23 Jun 2005, 11:22 p.m. - Todd Bernhardt

re: dressing Elizabeth David asked "I suppose she'd have someone else dress her even when she was well (or help her dress)?” To which I can reply, absolutely. I was recently in London (and did both of the excellent Glyn Thomas’ excellent walks … pictures will be forthcoming on the discussion site in a week or two), and one of the things I did was tour the Globe Theatre on the South Bank. While waiting for the tour of the actual theatre space, I watched a demonstration called “Dressing Ophelia,” in which two women helped an audience member into what in Shakespeare’s day would have been considered casual clothes … even then, there were certain items (cuffs, the bodice, etc.) that could not be tied or otherwise secured by the person wearing them, usually because of the placement of the item on the body. If you were poor, you made do without these items of clothing, or wore another type (there was an interesting discussion of the bodice’s role in the origins of “straightlaced” as denoting a person of upright moral character), but if you were a person of means, who had to look a certain way, you simply had to have help dressing.

24 Jun 2005, 6:55 p.m. - Jackie

These were the days when requiring servants was seen as absolutely essential to being anywhere above the bottom rungs of society. Nowadays, needing help to get dressed suggests some incapacity on the part of the person being assisted, but in those days, it was a sign of social status. There are many activities which Sam has done for him (including the barber shaving him) which a man of his status in society today would be expected to do himself. It's all to do with sending out the right signals that he's somebody to be reckoned with. The ultimate example of the social pyramid of his day was the ncredible palaver which the King had to go through every night and morning, when careers in Court were made and destroyed by whether or not the King gave them a kind word when they handed him his shirt. King Charles II and Louis XIV spent hours each day in the formal getting dressed for the day and getting put to bed in the view of the Court, ensuring that each person present had an essential task to perform. (Then, of course when they'd finally gone, the King would often then scoot out of bed and nip down a handy corridor to sleep with his mistress).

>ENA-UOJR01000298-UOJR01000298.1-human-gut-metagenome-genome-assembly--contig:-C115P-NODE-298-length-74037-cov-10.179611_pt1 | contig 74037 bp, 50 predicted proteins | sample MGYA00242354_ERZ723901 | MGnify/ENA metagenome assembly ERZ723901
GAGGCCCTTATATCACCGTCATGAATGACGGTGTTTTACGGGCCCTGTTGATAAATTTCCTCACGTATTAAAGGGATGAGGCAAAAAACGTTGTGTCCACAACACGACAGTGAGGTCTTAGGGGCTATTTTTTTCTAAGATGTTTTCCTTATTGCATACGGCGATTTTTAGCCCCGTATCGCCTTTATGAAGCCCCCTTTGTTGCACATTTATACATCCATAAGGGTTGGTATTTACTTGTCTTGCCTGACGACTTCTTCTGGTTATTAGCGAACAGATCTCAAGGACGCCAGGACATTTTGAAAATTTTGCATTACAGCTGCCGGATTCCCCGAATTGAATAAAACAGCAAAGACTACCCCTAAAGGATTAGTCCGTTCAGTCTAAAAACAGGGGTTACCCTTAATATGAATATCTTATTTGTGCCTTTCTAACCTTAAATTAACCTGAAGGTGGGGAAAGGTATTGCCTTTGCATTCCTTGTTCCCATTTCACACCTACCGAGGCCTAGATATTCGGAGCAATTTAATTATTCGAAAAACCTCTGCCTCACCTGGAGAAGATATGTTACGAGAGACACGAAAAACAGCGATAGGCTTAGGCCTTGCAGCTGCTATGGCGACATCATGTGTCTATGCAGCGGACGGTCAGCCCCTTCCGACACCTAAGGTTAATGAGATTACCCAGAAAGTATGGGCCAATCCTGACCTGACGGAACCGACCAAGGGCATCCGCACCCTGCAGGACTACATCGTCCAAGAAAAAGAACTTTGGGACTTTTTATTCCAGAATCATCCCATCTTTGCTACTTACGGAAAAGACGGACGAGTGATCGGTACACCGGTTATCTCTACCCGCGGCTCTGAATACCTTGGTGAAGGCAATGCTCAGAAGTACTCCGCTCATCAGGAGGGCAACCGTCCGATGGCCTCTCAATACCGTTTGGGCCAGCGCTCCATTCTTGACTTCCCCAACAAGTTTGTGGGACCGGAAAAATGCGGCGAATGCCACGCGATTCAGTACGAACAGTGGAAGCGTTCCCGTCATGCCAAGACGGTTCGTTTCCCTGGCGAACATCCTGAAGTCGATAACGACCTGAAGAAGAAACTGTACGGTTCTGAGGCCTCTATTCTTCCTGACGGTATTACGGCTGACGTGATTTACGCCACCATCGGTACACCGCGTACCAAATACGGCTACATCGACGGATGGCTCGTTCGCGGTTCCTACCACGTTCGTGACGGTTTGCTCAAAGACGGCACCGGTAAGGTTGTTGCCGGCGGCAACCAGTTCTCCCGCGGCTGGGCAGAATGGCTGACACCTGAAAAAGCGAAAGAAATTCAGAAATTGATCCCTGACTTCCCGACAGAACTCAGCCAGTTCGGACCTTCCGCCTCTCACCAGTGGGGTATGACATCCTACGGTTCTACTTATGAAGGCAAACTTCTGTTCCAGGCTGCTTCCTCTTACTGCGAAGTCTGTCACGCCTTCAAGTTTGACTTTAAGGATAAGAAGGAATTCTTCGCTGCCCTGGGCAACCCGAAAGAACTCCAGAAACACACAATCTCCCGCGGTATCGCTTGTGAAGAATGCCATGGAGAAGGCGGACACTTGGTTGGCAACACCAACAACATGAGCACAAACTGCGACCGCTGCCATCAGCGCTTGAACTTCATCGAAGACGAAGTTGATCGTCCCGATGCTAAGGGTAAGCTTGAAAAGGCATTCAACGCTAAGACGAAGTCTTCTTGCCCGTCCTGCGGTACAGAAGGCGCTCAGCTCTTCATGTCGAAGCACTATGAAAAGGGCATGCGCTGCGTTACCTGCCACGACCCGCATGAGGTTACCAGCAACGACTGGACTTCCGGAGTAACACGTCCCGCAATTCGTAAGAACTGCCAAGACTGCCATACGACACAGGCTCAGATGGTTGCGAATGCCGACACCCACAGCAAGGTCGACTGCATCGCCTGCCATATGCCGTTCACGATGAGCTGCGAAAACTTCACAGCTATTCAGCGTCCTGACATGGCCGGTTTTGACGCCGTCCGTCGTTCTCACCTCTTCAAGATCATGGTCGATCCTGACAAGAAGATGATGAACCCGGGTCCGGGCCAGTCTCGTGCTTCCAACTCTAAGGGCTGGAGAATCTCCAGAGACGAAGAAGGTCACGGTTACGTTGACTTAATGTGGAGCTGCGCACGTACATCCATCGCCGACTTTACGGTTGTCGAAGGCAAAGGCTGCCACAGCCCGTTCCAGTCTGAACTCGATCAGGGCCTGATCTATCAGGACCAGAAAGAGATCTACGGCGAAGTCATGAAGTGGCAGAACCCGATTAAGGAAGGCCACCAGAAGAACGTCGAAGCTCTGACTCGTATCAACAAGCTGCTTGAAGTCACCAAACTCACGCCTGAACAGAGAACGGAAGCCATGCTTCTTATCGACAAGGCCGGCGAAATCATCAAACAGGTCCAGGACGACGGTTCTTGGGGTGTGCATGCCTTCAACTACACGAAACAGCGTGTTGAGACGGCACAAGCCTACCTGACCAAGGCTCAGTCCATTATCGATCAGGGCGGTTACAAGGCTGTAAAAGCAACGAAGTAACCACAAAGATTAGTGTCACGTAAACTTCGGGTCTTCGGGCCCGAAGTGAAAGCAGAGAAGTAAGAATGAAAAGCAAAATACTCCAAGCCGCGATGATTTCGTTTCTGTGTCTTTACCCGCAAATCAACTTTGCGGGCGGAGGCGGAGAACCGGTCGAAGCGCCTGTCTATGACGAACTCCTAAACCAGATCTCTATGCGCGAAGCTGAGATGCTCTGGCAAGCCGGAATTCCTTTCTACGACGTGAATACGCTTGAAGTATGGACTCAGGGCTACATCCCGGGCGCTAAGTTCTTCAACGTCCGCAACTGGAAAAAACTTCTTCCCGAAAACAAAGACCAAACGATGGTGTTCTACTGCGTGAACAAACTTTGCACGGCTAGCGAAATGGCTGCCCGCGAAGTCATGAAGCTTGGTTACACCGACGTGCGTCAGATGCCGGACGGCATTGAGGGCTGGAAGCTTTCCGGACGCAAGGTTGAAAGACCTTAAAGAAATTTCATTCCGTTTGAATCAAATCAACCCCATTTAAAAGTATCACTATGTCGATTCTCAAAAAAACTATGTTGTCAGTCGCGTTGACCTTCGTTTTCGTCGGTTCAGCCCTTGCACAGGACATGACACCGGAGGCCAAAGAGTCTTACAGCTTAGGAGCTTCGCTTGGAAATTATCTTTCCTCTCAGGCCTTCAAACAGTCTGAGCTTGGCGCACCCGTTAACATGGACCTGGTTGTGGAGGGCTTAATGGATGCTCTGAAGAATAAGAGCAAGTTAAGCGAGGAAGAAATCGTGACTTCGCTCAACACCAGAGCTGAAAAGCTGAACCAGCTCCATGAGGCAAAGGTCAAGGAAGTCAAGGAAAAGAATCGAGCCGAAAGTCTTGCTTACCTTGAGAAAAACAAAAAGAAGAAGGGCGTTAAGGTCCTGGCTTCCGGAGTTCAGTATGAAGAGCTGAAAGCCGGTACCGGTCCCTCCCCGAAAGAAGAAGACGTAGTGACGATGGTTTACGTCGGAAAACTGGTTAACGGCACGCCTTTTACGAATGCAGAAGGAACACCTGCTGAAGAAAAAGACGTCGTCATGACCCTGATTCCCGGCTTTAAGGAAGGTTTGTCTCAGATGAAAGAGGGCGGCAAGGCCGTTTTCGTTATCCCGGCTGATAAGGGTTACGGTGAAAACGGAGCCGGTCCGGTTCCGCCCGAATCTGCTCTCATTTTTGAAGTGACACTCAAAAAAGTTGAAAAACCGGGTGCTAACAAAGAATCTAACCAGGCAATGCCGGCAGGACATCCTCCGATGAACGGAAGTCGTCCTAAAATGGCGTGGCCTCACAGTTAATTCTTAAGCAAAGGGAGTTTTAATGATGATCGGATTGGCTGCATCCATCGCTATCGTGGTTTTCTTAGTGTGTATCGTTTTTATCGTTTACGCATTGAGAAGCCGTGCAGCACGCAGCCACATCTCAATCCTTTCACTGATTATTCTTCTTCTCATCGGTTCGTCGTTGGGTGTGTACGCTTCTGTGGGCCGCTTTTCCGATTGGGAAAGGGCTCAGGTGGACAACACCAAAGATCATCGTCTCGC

24 Jun 2005, 7:11 p.m. - Cumgranissalis

"requiring servants was seen as absolutely..." natures answer to the unemployment problem or over population. All bodies need bread and clothing and housing, then there be little need for programmers, pilots and other make work projects etc..

18 Jun 2015, 11 a.m. - Edith Lank

In winter I get up at night and dress by yellow candlelight. In summer quite the other way I have to go to bed by day... --Robert Louis Stevenson

18 Jun 2015, 6:53 p.m. - Gerald Berg

Doesn't Sam eventually have eye trouble and have to quit the diary altogether? Reading/writing at night under low wattage is a big mistake.

28 Jun 2015, 12:01 a.m. - Chris Squire UK

Gerard Berg: you are correct but we shouldn't discuss this problem until it arises for SP.

8 Jul 2021, 3:03 p.m. - Michaela

This is nearly 30 years after today, but it gives an idea of the dressing process for a Lady - possible without help, but better with it. Probably less intricate for Liz: https://www.youtube.com/watch?v=M-GWY73isOE